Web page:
The local press, and as seen above KTVK and KPHO, have no qualms about reprinting police news releases and remaining completely uncritical about the information contained within.  Just like the video news releases released to stations by PR agencies, law enforcement agencies know they have an open door with the local media, forever hungry for cheap, garish stories which come to them, saving any of the employed journalists from having to do any of the actual leg work and research required for a balanced piece of journalism.

In plain terms, there's lots of advantages for the police in crafting a brand identity which portrays the police as the solution and final word to the problems of the community. Aside from that, they need the good publicity! Just last year valley cops killed over 50 people in shootings alone, a key community relations officer was arrested for sex with minors, and Phoenix officer Richard Chrisman went to prison on assault and manslaughter charges.


It was during the week that Chrisman was sentenced when the Phoenix police's PR division may have tried to deflect attention from the Chrisman verdict by planting a story about officers helping a needy family at Christmas.  The story, which appeared on KNXV ABC15, cited Phoenix police officer James Holmes, as he described Phoenix cops as having a "tough and dangerous job", and frequently coming to the aid of the citizenry, at what now sounds like potentially great peril to their well being.  Whether out of laziness or complicity, the journalist Lauren Vargas deemed it unnecessary to also include the information that James Holmes is a PIO for the Phoenix police, and the story aired on December 20, 2013 the day that one of the most notorious cops in Phoenix's history was sentenced to seven years in prison.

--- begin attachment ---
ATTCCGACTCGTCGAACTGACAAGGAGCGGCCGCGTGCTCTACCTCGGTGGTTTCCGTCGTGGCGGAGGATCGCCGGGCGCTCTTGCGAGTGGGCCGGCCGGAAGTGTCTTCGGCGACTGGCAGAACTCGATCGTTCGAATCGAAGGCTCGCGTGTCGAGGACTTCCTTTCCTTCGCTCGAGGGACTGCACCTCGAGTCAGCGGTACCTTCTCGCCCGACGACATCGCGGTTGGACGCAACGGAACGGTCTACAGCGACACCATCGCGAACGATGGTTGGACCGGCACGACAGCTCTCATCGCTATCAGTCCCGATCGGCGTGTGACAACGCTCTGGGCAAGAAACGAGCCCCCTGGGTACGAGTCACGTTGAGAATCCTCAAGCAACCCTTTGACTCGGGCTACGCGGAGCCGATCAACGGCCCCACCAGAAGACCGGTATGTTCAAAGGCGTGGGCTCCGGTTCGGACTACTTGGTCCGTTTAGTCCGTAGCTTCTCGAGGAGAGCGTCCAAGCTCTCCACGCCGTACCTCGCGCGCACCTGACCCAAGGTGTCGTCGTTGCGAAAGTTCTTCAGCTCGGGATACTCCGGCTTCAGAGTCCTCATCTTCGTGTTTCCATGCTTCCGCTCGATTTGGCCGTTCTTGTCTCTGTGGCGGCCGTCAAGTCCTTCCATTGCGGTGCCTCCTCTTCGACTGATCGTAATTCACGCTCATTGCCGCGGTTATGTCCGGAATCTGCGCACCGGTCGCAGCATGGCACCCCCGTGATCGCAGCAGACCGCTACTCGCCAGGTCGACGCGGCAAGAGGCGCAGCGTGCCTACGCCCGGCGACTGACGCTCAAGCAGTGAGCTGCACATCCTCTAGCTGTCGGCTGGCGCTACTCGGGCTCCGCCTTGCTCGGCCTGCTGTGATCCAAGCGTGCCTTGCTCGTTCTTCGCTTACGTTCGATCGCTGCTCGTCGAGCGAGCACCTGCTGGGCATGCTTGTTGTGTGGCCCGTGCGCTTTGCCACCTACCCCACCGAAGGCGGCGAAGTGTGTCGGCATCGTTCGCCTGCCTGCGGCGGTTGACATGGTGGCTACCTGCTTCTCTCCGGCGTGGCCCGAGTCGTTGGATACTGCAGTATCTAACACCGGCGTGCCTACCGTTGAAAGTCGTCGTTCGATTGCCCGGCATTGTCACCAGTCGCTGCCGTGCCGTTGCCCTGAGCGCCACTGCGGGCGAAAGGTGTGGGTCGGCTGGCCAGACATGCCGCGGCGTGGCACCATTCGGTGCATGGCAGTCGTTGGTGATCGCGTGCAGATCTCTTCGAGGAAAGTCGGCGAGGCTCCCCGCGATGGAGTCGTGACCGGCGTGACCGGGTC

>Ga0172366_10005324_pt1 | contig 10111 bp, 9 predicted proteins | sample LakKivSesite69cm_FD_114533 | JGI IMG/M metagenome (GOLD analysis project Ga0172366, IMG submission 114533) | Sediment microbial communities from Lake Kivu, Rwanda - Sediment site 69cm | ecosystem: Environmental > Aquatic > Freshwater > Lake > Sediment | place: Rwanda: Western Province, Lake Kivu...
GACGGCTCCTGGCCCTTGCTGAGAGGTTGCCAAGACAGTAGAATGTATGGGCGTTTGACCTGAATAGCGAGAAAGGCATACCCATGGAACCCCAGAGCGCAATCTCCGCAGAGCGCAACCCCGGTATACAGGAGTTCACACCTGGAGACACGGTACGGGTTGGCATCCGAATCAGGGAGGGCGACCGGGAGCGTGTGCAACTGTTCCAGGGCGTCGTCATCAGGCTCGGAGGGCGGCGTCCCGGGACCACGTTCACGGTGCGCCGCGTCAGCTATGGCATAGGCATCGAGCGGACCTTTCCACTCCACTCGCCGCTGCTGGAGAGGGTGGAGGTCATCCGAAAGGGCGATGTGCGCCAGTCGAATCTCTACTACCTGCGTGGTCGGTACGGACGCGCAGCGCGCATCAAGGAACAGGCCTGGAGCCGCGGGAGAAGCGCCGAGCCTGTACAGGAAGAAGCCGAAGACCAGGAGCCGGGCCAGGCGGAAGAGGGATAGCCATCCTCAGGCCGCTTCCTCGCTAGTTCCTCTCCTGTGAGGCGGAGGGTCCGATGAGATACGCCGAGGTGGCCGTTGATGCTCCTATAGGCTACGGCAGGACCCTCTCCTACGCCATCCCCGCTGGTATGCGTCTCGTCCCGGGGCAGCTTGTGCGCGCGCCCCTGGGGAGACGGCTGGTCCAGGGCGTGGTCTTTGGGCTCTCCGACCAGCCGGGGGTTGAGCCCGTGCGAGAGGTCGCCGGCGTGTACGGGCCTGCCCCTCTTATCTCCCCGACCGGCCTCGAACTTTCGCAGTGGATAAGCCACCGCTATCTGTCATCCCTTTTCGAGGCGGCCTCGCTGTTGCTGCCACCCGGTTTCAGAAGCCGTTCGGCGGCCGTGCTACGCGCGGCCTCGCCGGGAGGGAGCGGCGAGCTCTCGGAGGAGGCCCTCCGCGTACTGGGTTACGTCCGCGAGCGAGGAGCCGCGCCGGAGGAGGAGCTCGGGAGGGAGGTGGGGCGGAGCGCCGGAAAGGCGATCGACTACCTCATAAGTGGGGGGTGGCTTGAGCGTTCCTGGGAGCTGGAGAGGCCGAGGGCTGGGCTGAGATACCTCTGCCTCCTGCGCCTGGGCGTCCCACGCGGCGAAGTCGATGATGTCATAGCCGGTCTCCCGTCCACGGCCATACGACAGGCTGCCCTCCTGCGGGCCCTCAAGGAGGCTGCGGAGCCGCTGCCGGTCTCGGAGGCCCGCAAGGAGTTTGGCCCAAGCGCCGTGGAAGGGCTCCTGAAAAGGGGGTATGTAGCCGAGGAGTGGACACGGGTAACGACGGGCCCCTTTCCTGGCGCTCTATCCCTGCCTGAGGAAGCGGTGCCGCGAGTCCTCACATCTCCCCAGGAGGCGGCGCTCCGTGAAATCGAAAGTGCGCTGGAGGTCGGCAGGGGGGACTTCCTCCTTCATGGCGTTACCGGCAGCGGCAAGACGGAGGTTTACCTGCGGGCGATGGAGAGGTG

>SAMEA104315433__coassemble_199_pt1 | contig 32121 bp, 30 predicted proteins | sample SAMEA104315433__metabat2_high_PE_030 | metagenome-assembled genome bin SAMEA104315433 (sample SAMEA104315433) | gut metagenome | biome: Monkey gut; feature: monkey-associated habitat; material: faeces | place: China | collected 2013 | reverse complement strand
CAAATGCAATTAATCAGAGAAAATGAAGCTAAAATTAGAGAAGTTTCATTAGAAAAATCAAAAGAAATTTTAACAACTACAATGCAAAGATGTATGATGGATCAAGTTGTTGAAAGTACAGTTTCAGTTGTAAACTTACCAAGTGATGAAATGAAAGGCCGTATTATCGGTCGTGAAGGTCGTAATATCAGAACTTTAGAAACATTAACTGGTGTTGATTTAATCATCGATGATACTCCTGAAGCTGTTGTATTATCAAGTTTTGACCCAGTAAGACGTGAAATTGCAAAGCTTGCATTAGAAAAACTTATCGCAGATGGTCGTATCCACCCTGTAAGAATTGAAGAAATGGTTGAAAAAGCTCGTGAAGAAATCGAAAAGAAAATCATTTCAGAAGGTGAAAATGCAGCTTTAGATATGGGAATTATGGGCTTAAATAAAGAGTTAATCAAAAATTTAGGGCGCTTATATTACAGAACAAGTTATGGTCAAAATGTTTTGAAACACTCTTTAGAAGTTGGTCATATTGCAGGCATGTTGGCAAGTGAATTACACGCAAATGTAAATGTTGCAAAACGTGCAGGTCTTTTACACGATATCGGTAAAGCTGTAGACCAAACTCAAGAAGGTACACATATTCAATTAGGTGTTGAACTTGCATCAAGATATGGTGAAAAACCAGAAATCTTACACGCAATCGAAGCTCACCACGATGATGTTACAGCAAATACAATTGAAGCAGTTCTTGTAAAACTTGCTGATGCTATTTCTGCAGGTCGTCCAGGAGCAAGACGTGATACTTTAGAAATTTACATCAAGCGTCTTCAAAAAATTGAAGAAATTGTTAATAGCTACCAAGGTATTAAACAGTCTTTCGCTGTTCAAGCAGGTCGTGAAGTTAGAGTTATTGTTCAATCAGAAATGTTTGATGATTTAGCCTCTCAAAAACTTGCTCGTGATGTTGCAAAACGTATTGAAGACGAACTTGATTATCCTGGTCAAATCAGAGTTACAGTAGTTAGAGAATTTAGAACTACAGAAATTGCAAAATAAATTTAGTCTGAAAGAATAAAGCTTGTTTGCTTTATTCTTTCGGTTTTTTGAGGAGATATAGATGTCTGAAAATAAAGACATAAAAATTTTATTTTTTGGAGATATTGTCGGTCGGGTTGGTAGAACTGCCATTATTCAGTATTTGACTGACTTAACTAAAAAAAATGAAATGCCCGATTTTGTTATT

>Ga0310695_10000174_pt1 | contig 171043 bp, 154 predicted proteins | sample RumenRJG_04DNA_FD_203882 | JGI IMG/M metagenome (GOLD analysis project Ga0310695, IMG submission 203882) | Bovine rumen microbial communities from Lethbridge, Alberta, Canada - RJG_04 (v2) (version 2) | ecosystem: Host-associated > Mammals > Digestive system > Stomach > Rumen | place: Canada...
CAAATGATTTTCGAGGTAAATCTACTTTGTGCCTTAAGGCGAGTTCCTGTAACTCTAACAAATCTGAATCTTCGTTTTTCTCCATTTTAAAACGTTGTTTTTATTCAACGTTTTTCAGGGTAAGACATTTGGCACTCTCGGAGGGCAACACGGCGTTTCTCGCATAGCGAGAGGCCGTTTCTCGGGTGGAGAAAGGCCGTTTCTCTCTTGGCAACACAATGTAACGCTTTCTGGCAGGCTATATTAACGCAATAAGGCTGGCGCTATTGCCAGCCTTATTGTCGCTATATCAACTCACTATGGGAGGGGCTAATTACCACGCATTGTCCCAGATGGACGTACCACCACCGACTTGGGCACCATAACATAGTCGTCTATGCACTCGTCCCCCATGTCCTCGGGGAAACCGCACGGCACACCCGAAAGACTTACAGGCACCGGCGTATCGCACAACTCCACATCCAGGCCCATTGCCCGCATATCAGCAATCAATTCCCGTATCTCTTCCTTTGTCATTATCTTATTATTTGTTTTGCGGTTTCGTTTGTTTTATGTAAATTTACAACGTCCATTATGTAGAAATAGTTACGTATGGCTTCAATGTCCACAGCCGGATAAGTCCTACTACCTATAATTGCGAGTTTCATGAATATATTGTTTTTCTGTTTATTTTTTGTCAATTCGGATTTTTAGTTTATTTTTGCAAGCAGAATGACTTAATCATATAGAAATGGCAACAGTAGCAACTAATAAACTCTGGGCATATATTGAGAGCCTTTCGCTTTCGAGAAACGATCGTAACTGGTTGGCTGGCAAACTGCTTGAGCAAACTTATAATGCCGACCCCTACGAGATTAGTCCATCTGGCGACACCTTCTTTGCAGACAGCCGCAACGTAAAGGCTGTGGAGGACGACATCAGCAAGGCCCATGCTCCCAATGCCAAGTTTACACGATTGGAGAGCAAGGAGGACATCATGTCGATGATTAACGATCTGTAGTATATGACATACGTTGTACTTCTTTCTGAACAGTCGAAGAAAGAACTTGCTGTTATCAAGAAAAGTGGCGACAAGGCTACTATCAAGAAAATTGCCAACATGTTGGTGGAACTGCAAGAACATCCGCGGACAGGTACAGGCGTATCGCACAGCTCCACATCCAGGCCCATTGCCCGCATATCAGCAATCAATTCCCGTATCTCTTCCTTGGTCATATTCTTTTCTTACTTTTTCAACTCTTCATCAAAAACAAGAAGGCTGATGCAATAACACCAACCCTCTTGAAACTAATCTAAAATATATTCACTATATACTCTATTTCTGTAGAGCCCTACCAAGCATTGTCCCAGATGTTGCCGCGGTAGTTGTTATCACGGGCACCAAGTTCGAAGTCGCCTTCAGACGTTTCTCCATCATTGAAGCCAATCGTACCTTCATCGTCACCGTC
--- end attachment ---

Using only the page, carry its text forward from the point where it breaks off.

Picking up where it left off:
Writer JJ Hensley at the Arizona Republic wrote a lengthy article on the police shooting spree of 2013 and tackled a number of contributing factors which critics and defenders of the police say have contributed to so many shootings in the Valley.  Hensley cites the rate of assaults on officers and the continuing militarization of the police as two of the main reasons for the change in policing.

Hensley ends the article with a section on the public's response to trigger-happy cops, noting a lack of public outrage to the well-publicized shootings.  But he fails to consider one of the biggest factors as to why there may be a lack of outrage when officers gun someone down: that his own profession treats the local police department as an in-house bureau which provides the footage that often bleeds and leads on the local news.

While the public's passivity to police killings cannot be entirely attributed to the media's coverage and working relationship with the police, it is worthwhile to return to Margolis and March's article in Police Chief Magazine and their emphasis on manipulating the public's perception of the police. Utilizing the media is useful for police in expressing their department's brand identity, and to seize the narrative from their critics to ensure that, whether they are rescuing a cat from a tree or shooting over 50 people in a year, they must be seen as the community's only solution to their problems.

1 comment: